Times of uncertainty can affect your sense of wellbeing, but it’s important to remember that you are not alone. DBSA is here to provide support and resources that can ease stress and help you feel connected to others. In this eUpdate, you will learn about our new COVID-19 portal, listen to peers talk about how they are coping with changes and learn about establishing daily routines that can help you and your loved ones feel healthier at home.
A note from Michael
I’ve spent my career trying to live by one important mantra: Look forward to going to work each day. Like many of us, I find that work provides structure, relationships, and a sense of accomplishment. In this way, work can be a crucial component of our mental wellness. For the past several weeks, however, so many people have totally lost this element of daily life, and millions more are working in a disrupted environment where they must figure out how to both cope and produce.
Let me take this moment to thank the DBSA staff and volunteers for their work and commitment to ensure that we continue to fulfill our mission and responsibilities, particularly during such a troubling time for so many people living with mood disorders and other mental health conditions. I also want to thank our partners, donors, and the media for their focus and commitment to address mental health during this crisis. As you read through this month’s issue of eUpdate, I hope you find new information, suggestions, and resources to help you or someone you care about manage through this difficult time. I’d ask that you also remember that so many people and organizations are working together each day to offer you hope, help, support, and education.
New COVID-19 portal brings you tools, tips and inspiring stories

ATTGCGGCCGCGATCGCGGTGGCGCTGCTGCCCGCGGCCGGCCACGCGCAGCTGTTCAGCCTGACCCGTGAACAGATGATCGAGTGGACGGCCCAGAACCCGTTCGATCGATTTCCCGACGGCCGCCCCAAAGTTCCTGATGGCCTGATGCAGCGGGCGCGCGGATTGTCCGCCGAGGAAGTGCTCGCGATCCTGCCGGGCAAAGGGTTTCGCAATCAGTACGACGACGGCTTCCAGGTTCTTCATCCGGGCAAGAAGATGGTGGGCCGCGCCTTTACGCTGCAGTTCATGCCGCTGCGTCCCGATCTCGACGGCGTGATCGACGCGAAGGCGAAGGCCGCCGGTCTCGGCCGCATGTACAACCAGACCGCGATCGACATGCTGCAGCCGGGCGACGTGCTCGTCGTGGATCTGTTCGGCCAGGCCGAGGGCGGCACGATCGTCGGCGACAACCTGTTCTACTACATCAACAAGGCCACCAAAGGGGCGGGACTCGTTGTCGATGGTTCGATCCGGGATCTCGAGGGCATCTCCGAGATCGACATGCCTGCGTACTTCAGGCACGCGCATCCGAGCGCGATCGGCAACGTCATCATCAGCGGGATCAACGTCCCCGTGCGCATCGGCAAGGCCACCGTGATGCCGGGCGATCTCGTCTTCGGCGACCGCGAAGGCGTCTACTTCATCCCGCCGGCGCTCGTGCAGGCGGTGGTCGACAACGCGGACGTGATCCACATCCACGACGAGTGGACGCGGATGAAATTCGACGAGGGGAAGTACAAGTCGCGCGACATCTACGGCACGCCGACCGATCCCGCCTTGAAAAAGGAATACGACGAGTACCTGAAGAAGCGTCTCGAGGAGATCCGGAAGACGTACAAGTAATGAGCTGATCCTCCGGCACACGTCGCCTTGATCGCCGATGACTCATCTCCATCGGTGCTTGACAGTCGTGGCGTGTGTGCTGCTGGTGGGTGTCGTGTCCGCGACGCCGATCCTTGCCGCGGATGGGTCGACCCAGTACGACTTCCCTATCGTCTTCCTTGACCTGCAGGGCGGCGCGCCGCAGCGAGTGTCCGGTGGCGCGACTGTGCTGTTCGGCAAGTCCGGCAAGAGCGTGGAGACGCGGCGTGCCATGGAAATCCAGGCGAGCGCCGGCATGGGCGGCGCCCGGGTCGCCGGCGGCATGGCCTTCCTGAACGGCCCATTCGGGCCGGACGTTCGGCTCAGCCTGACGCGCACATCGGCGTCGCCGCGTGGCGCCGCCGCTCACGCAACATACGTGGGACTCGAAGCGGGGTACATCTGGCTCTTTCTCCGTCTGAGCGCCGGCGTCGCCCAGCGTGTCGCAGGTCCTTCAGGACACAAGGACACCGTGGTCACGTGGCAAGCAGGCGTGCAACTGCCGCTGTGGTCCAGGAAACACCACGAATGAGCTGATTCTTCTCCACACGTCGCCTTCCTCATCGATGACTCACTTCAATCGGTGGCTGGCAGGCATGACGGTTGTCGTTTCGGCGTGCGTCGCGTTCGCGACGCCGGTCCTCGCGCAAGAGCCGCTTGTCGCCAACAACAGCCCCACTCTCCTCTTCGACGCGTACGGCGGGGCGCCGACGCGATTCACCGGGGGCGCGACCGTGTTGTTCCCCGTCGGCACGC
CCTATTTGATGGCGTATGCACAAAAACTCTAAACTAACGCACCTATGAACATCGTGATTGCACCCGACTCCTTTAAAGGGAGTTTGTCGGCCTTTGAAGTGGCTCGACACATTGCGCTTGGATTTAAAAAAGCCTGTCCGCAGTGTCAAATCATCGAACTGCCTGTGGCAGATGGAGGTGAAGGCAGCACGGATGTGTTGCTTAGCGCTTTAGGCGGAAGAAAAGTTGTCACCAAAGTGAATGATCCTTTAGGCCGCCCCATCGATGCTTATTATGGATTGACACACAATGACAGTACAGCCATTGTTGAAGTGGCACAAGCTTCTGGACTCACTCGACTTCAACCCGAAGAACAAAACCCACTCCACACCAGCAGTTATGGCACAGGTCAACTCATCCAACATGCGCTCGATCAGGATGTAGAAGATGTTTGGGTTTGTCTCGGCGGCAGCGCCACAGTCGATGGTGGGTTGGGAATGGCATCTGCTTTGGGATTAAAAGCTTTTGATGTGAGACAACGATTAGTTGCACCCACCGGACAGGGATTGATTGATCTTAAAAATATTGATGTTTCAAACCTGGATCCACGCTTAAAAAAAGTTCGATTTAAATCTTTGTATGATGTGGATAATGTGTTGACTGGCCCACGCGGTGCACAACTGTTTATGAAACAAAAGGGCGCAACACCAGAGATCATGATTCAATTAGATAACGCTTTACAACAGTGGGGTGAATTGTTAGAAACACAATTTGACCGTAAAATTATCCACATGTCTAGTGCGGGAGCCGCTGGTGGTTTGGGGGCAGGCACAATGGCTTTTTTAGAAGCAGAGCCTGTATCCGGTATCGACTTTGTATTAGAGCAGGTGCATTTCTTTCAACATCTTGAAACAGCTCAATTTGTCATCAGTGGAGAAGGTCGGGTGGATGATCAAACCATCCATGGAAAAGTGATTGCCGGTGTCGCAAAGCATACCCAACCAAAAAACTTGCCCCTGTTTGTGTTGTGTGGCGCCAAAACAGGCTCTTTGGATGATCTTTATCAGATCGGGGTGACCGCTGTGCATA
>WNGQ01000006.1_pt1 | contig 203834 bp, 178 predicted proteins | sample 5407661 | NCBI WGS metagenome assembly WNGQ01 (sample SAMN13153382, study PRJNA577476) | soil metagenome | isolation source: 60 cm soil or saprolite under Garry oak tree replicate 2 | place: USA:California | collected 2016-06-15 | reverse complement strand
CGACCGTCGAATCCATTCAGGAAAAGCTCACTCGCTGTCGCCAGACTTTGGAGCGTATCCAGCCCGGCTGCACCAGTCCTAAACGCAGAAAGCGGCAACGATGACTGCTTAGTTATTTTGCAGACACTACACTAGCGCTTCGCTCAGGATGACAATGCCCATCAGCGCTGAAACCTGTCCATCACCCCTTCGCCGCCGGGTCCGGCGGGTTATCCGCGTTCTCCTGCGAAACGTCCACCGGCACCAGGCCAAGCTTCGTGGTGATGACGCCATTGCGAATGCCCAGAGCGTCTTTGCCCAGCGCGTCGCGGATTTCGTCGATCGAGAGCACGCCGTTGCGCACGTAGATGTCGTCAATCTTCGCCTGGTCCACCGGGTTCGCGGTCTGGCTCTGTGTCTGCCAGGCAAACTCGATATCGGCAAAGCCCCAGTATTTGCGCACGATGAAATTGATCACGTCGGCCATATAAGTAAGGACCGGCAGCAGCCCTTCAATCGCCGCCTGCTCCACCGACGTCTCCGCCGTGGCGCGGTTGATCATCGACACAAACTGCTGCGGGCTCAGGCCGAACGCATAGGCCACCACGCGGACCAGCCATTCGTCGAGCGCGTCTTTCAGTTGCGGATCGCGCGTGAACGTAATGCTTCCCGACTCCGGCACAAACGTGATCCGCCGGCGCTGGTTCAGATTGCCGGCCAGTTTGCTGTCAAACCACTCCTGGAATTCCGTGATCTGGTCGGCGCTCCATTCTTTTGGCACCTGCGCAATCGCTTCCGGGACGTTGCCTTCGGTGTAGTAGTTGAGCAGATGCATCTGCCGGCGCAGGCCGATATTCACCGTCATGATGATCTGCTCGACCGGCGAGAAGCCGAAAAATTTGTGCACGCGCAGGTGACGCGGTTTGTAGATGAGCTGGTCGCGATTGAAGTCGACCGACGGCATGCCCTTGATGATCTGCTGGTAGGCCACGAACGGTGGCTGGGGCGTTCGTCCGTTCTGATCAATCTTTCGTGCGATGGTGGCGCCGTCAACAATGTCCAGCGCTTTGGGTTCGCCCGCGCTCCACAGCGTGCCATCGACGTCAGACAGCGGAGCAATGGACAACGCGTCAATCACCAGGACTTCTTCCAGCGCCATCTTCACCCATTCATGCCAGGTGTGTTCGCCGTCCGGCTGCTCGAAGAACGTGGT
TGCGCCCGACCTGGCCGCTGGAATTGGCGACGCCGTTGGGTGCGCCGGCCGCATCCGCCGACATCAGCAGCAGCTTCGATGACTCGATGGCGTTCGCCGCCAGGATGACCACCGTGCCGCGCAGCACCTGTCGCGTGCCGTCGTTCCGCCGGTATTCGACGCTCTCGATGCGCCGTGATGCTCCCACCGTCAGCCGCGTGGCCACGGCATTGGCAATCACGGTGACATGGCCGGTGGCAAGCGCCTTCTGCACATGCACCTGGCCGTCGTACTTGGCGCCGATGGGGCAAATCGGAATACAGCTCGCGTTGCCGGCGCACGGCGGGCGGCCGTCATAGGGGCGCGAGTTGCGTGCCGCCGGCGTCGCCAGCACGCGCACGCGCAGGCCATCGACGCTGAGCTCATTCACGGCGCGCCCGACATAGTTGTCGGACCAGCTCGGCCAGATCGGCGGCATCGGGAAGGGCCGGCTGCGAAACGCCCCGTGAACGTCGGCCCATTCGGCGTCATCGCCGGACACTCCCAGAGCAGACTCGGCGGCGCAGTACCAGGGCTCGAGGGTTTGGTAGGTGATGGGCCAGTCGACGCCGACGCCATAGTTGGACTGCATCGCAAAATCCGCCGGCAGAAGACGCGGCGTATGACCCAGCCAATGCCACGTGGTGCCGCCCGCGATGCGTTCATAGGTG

If you’re looking for a stronger sense of connection right now, DBSA is here for you. Our online portal is filled with useful resources to support your wellness. Check it out and please share with friends, family and colleagues who could use a boost.
Results of our recent survey, and a new opportunity to share your views
A special thank-you to 550+ members of the DBSA community, who told us what they need to manage stress and stay healthy. Here’s a look at your responses, plus a new survey that measures how you’re receiving mental health services while you shelter in place.
Are you using online health services? Help us learn more about your experiences by taking this 2-minute survey
Supporting Youth Mental Health: the value of daily routine
“What day is it?” Have you found yourself asking that question more often lately? As we are living through an unprecedented time period, with the majority of us being quarantined at home due to COVID-19, it is easy to see how we can lose track of the calendar. Calling our attention to our routines, especially now, can be an exercise in good mental health. Aside from this current moment in history, routines have been shown to be a leading coping skill in gaining and maintaining better mental health.